Despite the potential history the coins could reveal, annoying the media seem more interested in their modern financial value.

Incidentally, I used to work with the chap in the picture! He's Neil Mahrer, Jersey Heritage's Conservator - amongst other things we worked on the conservation of an 18th century sloop-of-war (or what was left of it! 200 years, a shipwreck and burial on a beach had not been kind...), and repacking Paleolithic mammoth and other mammal remains from the 1970s (which is to say, originally excavated in the '70s - mammoths didn't survive quite that long in Jersey...)
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Anglo-Norman
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PostSubject: Re: The Jersey hoard - the Caesar Effect   Wed 27 Jun 2012, 23:31

@Caro wrote:
I don't suppose there will be access to this for the general public, but it sounds like another good reason to visit Jersey...

Could one hoard, though, bring any certainty to relations between various tribes and cultures? Will it not just mean more and different interpretations between experts?

Jersey Heritage sometimes have conservation work taking place that can be publicly viewed. This could well be of sufficiently high profile to warrant that. Otherwise, once the legal side has been sorted out and assuming that Jersey Heritage/the Société Jersiaise still have care of the hoard, I would be very surprised if it didn't go on display - probably either at the Jersey Museum, or at the archaeological museum the Société run at La Hougue Bie Neolithic Tomb.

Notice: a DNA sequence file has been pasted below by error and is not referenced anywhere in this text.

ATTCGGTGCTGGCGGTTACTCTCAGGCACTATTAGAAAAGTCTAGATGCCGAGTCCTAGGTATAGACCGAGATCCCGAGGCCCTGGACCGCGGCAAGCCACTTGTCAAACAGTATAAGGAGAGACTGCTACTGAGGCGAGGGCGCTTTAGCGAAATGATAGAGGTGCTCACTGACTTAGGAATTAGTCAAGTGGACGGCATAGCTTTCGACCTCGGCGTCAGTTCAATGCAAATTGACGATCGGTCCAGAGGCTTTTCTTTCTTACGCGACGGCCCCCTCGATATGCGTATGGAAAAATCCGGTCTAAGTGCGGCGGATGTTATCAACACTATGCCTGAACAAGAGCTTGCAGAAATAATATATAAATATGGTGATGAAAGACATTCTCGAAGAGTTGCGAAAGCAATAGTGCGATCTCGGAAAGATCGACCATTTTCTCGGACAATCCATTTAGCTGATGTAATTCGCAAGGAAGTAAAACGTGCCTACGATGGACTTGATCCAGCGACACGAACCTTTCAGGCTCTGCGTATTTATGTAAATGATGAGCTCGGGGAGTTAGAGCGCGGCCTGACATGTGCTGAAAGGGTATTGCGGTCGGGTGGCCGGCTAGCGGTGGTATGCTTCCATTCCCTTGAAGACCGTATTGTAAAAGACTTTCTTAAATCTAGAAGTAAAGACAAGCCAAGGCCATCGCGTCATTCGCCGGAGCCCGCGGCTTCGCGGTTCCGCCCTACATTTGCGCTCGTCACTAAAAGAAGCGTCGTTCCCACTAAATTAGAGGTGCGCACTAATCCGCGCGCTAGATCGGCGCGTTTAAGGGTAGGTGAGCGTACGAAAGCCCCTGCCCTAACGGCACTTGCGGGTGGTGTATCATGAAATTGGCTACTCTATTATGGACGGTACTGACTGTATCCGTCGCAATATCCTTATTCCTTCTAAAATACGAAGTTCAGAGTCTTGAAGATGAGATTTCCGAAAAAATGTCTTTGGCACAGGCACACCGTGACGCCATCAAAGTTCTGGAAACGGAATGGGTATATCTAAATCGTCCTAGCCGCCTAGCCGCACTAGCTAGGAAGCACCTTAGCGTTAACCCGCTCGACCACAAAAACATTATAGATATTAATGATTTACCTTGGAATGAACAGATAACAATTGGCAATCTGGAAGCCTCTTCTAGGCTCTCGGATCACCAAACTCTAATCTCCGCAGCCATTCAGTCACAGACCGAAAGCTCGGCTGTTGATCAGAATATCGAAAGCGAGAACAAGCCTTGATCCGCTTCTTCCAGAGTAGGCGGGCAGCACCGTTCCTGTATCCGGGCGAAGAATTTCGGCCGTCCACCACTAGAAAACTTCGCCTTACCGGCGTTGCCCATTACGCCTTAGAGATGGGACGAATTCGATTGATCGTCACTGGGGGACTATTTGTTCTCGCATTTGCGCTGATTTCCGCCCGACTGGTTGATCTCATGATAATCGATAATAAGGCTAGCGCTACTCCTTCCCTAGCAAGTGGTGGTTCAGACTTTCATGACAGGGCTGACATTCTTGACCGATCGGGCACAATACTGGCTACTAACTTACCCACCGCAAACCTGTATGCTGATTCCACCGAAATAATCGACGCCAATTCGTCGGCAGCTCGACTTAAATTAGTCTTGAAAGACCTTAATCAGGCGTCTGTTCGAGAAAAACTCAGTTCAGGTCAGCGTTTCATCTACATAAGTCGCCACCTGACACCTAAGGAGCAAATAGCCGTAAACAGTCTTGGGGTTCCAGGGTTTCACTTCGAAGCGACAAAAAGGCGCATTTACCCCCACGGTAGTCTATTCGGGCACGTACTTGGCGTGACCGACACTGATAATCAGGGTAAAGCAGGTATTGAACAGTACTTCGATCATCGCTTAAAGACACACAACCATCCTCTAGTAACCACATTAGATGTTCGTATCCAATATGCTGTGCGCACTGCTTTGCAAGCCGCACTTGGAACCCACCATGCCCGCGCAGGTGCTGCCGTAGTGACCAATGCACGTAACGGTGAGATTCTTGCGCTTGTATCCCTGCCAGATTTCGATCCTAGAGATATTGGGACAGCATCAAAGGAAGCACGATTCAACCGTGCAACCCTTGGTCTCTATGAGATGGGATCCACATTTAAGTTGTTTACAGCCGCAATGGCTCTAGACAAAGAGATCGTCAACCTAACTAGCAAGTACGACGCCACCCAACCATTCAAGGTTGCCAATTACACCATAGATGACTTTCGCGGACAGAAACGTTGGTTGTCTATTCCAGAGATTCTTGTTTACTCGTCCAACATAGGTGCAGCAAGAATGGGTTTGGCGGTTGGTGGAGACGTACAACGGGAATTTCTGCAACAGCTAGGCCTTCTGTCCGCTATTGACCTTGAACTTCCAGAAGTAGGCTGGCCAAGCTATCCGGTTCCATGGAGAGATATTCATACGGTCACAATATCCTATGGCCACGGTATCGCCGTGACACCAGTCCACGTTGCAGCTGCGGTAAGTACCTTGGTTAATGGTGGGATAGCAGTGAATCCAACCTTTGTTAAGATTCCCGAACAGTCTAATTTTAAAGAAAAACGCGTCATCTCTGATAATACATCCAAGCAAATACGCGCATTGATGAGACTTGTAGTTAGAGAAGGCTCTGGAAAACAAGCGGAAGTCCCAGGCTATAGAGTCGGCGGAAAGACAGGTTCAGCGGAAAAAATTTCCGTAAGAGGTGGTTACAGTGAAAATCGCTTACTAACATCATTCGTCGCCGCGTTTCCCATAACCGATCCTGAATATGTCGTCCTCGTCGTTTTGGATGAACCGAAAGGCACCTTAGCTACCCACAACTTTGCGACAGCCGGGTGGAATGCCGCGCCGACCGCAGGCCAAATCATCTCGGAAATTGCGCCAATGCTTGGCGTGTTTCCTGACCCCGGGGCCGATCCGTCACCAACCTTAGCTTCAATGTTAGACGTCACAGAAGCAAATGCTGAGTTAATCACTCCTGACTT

As to debate and certainty, doubtless it will cause endless debate but it might, if not bring certainty, at least shed additional light on the subject.
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Anglo-Norman
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PostSubject: Re: The Jersey hoard - the Caesar Effect   Mon 09 Jul 2012, 19:10

Turns out that there's more than coins to the hoard; apparently items including what seems to be gold and silver jewellery have been found: Article
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Islanddawn
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PostSubject: Re: The Jersey hoard - the Caesar Effect   Mon 09 Jul 2012, 20:41

It gets more interesting, hopefully the new discoveries in the hoard will give us some clues as to who and why it buried on Jersey.